Kleinig then offers a beautiful picture of Christian sexuality for those in different stages of life, whether single or married. His remarks on single life are especially needed, as he says it “serves its own God-given purpose and has its own beauty,” even though “its importance receives far too little attention in the church” (187). He explores singlehood as “the primary mode of human life in the body that even those who marry share before they marry and still share when they are married.” Everyone experiences singlehood and such “original solitude is an essential part of our humanity” (187). Yet one of the biggest challenges for singles is how “our obsession with sex and our sexual identity darkens and distorts all our relationships” and moves friendship from being a gift to being something “regarded with suspicion as latently or blatantly erotic. When all relationships are sexualized, friendships are greatly diminished and often undone.” The church then should be “a safe place sexually that contributes much to the recovery and promotion of friendship for…single people” (189).
As with his enriching treatment of singleness, Kleinig paints a vivid picture of marriage as the “garden of nuptial love” to augment the traditional concept of marriage as an estate, which he finds “a bit too abstract and disembodied.” Instead, he prefers “the picture that the Songs of Songs provides” where “marriage is the garden of love, the place of love for the beloved wife and her lover” (158). It is in his rich reflections on singleness and marriage that the book’s clearest resonance with Pope John Paul II’s work on the theology of the body are found, whom Kleinig notes “has done more than any other theologian in recent times to expound this topic scripturally and philosophically” (182). In similar fashion, Kleinig argues that “the bodies of all men and women are essentially spousal” meaning not that they were “just designed for sexual intercourse and human reproduction,” but for “bodily self-giving love, whether it be in singleness or marriage.” And then most of all, “they were made for a spousal union of self-giving love with Christ as their common bridegroom” (182).
This teleological view of the human body is a refreshing corrective to the messages on offer from every corner of society. Kleinig shows us that Christians can do more than “just say no” to sexual immorality or gender ideology. We can offer something more enchanting and beautiful by treasuring gendered embodiment: where maleness and femaleness are understood not as acts we perform, but as our very bodily essence. Embracing the gift of our sexed bodies in relation to others in the context of family and community offers more lasting meaning than professed liberation from these so-called limits. Our bodies also place us in a story—the story of stories—of creation and fall, of redemption and re-creation. A story that accounts for the tragedies of human brokenness, yet aligns with the captivating splendor of actual, physical reality; the fecund creation of male and female, the new life that emanates from their union, and their ultimate union with Christ, the embodied One.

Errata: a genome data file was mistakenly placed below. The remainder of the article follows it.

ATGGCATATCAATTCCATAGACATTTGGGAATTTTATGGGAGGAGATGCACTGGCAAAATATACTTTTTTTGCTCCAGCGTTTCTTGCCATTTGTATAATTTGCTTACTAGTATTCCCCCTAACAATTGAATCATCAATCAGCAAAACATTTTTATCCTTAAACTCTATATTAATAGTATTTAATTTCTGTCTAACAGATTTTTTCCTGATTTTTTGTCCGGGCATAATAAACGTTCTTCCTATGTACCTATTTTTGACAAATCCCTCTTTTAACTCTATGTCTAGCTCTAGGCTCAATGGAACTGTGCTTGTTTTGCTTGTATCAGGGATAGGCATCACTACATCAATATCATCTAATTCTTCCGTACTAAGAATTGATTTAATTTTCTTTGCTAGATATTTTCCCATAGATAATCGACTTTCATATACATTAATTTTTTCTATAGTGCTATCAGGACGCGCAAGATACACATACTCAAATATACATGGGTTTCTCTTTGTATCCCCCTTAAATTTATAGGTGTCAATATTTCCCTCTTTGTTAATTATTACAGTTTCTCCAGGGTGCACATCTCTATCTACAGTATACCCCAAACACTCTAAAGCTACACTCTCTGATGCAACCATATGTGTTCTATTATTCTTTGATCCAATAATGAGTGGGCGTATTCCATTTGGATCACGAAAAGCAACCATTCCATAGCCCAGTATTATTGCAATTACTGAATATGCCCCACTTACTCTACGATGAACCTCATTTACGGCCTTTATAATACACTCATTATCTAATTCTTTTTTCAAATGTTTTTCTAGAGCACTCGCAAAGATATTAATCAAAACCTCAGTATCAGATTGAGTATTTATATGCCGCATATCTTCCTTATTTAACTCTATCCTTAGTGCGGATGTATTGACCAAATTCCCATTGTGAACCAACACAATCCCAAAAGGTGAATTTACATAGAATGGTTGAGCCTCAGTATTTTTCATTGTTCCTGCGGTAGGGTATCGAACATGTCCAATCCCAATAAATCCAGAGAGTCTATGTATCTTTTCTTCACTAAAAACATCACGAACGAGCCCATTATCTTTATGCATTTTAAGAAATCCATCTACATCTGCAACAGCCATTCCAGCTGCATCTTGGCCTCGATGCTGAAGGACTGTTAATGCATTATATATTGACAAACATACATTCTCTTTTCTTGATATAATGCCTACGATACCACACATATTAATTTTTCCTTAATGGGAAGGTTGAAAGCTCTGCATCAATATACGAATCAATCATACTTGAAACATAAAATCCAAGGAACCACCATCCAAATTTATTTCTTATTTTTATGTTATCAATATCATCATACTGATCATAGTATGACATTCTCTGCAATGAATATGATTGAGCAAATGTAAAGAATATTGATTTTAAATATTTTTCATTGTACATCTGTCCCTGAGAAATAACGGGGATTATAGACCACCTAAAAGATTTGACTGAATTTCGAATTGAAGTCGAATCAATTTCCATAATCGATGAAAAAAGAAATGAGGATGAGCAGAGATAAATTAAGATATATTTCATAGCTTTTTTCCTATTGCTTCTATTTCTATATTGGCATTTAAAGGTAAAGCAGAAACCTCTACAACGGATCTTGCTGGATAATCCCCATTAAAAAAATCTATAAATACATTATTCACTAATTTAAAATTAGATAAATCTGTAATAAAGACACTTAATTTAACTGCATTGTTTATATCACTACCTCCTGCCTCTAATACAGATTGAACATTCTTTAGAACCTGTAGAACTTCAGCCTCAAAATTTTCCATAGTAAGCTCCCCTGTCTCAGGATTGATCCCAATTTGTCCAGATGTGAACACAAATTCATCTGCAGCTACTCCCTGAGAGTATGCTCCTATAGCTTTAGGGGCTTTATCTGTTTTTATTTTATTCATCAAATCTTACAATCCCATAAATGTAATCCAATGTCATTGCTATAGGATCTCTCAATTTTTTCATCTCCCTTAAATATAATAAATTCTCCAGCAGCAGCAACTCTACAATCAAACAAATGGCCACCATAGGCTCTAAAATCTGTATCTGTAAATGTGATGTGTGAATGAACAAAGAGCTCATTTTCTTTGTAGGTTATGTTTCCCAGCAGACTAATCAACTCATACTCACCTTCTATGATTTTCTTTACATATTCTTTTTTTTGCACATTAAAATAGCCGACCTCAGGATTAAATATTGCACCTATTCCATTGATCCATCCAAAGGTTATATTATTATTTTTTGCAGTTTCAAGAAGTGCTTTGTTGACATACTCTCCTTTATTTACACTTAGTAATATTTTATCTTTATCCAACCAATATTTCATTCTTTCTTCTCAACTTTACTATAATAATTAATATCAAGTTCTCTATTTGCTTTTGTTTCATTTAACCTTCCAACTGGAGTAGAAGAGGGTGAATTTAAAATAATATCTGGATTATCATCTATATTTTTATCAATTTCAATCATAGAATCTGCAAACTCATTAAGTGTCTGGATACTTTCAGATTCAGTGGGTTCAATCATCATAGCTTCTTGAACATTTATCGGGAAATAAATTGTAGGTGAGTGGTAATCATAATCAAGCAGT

Joshua Pauling teaches high school history, and was educated at Messiah College, Reformed Theological Seminary, and Winthrop University. In addition to Modern Reformation, Josh has written for Areo Magazine, Front Porch Republic, Mere Orthodoxy, Public Discourse, Quillette Magazine, Salvo Magazine, and The Imaginative Conservative. He is also head elder at All Saints Lutheran Church (LCMS) in Charlotte, North Carolina.
See for example the increasing number of Protestants developing a more robust theology of the body: Gregg Allison, Embodied: Living as Whole People in a Fragmented World (Baker, 2021); Sam Allberry, What God Has to Say about Our Bodies: How the Gospel is Good News for Our Physical Selves (Crossway, 2021); Nancy Pearcey, Love Thy Body: Answering Hard Questions about Life and Sexuality (Baker, 2019); Matthew Lee Anderson, Earthen Vessels: Why Our Bodies Matter to Our Faith (Bethany House Publishers, 2011). And of course, what stands behind many of these works as the foundation is John Paul II, Male and Woman He Created Them: A Theology of the Body (Pauline, 2006).